“It’s not necessarily enough to just look at payments data to compete against some of the largest banks and card brands, which have massive data networks,” explained Shawn O’Neill, Enterprise Account Executive for Kount. “When it comes to payments-related data, it’s really easy for big banks to say they know what a normal payment looks like and therefore know what an abnormal payment looks like. And that’s true, but you need more than that to make the best decisions.”
O’Neill asserts that other indicators of fraud include country codes, geolocations, BINs, transaction amounts, and email addresses. And all those elements need to be linked across a global network of fraud and trust-related signals. When financial institutions combine payments data with all known elements — all fraud and trust signals related to an event — they get a more accurate picture of what’s normal.
3. Physical and digital identity elements for accurate risk assessment
Finally, Kount’s webinar panelists said that proactive fraud prevention for fintech and financial institutions requires complete identity trust profiles for each user. A complete identity trust profile is made up of physical and digital identity elements that, when combined, make for accurate risk assessment.
Physical identity elements include addresses, phone numbers, Social Security numbers, tax IDs, payroll information, and credit histories. Digital identity elements include device information, email addresses, geolocations, payment information, account creations and login behavior, and account modification information. Having complete profiles can give fintech companies and financial institutions more confidence in how users interact with their services.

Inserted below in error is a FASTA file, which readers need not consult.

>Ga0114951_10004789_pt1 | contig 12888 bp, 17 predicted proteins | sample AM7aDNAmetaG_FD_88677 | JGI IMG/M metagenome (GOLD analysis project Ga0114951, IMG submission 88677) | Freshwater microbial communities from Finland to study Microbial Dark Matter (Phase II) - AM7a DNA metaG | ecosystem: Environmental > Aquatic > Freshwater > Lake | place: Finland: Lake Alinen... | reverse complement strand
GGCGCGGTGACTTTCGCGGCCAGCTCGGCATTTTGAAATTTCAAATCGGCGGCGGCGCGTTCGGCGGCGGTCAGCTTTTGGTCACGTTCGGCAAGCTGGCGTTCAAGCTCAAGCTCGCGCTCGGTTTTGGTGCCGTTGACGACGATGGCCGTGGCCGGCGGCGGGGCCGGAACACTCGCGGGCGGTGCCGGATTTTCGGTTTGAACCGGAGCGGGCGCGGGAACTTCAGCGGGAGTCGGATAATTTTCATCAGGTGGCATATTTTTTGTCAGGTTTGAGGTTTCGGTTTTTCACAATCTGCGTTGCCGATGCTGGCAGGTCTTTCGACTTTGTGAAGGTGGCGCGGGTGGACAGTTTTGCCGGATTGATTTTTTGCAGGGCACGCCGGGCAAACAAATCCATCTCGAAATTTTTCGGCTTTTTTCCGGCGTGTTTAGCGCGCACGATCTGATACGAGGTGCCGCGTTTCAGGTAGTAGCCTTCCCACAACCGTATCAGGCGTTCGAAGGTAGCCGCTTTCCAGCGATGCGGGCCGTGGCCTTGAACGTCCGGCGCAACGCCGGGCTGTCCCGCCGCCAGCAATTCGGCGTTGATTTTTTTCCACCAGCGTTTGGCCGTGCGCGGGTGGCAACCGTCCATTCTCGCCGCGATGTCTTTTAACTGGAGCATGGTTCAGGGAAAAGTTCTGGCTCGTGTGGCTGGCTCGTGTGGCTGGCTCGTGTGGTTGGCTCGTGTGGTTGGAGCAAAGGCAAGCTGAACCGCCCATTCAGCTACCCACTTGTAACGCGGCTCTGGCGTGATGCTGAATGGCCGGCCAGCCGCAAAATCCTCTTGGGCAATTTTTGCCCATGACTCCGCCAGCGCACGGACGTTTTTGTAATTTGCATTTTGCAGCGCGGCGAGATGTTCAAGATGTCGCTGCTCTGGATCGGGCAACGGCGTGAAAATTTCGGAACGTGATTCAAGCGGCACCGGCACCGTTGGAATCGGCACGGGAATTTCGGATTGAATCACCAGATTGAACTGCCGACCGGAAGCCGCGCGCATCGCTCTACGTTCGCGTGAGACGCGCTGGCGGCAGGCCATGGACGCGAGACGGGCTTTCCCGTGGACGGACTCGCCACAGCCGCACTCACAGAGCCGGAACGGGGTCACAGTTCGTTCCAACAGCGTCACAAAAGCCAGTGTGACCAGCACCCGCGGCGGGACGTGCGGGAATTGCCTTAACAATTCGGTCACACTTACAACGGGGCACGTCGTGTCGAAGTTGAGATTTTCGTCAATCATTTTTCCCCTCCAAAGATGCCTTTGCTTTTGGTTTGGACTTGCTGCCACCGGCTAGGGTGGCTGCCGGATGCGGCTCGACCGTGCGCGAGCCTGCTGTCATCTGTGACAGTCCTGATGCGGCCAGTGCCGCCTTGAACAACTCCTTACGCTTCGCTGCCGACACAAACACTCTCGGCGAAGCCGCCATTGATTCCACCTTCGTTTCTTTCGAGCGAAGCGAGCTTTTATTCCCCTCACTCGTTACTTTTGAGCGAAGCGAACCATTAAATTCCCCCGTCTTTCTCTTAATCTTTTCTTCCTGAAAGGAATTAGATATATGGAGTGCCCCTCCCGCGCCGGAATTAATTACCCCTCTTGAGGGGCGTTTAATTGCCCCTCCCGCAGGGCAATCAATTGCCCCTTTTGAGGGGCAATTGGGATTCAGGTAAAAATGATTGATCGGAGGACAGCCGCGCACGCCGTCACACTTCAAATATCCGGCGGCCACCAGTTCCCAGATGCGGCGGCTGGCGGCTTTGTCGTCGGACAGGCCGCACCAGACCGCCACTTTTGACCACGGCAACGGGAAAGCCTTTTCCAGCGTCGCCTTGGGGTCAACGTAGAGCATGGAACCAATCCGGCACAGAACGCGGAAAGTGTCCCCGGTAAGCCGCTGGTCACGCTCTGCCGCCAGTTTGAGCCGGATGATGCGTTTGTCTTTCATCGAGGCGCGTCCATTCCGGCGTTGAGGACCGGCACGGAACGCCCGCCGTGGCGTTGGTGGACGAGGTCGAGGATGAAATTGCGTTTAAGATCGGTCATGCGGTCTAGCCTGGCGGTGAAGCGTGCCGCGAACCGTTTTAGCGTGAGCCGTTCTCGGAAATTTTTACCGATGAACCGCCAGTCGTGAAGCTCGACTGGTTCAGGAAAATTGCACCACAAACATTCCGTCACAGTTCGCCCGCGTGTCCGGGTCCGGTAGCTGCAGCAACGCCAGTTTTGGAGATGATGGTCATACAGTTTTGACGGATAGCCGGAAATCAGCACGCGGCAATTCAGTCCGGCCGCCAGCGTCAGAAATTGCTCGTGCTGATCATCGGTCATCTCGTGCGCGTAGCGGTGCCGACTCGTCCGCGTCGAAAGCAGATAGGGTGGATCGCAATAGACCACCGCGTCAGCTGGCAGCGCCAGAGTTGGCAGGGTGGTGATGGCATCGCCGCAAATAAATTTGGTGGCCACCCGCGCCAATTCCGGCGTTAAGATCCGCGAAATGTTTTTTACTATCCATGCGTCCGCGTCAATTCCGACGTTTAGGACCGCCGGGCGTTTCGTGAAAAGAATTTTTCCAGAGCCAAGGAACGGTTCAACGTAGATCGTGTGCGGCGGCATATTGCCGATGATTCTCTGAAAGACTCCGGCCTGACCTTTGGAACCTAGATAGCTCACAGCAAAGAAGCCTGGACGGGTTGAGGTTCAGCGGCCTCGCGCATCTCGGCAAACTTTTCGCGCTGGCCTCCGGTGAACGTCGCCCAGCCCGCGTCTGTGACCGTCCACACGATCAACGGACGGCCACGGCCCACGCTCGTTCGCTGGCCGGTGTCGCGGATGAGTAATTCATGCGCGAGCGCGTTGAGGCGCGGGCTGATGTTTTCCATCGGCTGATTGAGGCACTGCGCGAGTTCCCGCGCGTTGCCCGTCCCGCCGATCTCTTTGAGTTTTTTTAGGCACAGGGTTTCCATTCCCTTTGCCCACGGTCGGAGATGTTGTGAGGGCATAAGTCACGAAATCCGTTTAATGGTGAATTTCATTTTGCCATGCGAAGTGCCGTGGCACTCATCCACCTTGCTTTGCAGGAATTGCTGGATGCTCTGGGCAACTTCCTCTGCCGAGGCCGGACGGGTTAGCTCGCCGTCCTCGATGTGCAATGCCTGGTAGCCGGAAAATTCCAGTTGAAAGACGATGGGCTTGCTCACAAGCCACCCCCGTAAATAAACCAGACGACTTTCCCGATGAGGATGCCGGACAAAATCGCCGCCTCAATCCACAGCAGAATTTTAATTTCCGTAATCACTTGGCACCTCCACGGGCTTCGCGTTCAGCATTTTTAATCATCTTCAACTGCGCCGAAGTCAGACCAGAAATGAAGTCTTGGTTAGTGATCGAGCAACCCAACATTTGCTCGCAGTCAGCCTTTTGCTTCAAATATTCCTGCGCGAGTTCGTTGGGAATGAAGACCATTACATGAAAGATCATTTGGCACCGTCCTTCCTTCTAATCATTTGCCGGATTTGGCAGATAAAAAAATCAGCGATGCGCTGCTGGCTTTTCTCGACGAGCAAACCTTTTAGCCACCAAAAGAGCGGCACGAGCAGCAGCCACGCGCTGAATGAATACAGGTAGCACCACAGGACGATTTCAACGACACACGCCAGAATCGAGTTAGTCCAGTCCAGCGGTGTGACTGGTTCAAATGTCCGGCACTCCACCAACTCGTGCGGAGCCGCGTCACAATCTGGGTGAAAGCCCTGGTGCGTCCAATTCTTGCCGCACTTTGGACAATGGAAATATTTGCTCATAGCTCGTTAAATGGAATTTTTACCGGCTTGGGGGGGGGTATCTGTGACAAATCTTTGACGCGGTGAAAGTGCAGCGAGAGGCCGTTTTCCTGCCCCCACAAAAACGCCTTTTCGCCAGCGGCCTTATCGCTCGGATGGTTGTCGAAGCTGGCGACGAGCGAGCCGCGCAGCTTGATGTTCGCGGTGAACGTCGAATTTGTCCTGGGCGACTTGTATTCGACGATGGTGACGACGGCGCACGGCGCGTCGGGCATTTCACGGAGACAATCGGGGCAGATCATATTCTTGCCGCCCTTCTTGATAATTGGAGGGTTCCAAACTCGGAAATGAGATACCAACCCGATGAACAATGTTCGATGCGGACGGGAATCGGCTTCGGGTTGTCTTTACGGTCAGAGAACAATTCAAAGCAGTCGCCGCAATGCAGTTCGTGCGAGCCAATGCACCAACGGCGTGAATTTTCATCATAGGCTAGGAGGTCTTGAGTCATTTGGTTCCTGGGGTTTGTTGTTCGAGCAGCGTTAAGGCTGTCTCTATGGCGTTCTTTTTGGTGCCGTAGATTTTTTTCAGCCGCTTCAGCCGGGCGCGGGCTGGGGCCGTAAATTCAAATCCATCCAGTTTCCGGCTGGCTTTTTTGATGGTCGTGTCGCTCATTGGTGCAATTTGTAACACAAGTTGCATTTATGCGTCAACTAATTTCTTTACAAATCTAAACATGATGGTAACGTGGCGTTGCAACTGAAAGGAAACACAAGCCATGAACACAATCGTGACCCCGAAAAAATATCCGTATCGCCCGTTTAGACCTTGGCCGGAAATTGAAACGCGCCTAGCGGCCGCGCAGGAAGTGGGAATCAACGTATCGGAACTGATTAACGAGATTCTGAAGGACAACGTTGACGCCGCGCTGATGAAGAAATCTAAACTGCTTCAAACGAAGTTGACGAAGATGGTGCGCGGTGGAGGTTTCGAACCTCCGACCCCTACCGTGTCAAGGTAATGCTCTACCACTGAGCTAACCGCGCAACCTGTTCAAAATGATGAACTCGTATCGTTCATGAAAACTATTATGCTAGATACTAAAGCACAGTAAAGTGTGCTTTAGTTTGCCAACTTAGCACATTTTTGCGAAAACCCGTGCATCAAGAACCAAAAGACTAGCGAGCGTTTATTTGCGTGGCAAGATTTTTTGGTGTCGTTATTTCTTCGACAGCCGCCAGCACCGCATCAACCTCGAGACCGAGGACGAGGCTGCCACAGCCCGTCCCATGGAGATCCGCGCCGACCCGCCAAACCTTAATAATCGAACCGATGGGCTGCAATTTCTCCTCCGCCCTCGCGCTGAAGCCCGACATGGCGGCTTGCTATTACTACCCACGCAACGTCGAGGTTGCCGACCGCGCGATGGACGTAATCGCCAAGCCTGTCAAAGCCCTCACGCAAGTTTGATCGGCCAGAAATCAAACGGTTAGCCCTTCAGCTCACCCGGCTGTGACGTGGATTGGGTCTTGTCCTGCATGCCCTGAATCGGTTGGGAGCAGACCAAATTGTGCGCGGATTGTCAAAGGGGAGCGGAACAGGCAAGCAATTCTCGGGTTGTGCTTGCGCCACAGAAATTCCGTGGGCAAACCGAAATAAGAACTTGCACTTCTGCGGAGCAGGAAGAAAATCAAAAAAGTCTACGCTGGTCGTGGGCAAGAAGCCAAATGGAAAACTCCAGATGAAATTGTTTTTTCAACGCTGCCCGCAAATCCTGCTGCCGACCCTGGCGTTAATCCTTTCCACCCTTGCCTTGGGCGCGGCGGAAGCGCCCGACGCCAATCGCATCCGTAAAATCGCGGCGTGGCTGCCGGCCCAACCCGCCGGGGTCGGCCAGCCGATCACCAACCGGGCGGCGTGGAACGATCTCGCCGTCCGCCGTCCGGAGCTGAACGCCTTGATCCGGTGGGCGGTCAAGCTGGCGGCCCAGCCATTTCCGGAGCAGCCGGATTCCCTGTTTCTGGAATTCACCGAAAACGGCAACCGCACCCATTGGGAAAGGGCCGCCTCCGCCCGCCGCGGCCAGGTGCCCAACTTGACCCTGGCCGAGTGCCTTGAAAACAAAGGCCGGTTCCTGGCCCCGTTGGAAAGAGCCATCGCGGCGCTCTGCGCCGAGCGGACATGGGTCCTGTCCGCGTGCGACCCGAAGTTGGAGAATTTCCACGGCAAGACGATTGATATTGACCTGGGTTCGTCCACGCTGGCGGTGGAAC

“This idea of a complete digital identity also applies to the concept of ‘digital newbies,’” O’Neill said. “For example, my mother and father are super conservative when it comes to digital adoption. They were not even the type of folks who would mail in their mortgage payments. But, now, my mom is probably one of Kroger’s biggest online customers. But she has a different identity trust profile than, say, my wife and even my kids. So someone who sits on a fraud security and risk team needs to be able to assess risk based on complete profiles.”
Access key elements for fintech fraud prevention in one platform
Adaptive authentication, deep data insights, and combined physical and digital identity elements are essential in fraud prevention. And accessing them from one platform isn’t impossible. Kount’s Identity Trust Platform allows fintech companies to combine physical and digital identity elements to establish trust behind each account creation, login, and payment event.
Kount’s platform is built on the Identity Trust Global Network, the largest data network of trust and fraud-related signals. The global network links payments data, location ID data, and digital identifier data from billions of global, annual interactions to drive accurate identity trust decisions in milliseconds. Meanwhile, Kount’s advanced AI links global network data using unsupervised and supervised machine learning to protect against new and existing fraud attacks.
Fintech companies can use data and advanced AI to block or challenge low-trust events and create frictionless experiences for high-trust events. They can also use tools like Kount Control to challenge low-trust login activity with multi-factor authentication (MFA) and deliver frictionless experiences for high-trust activity and good customers. Not only does the platform block digital fraud and stop account takeover attacks in real time, but its deep data analytics can inform future fraud strategies.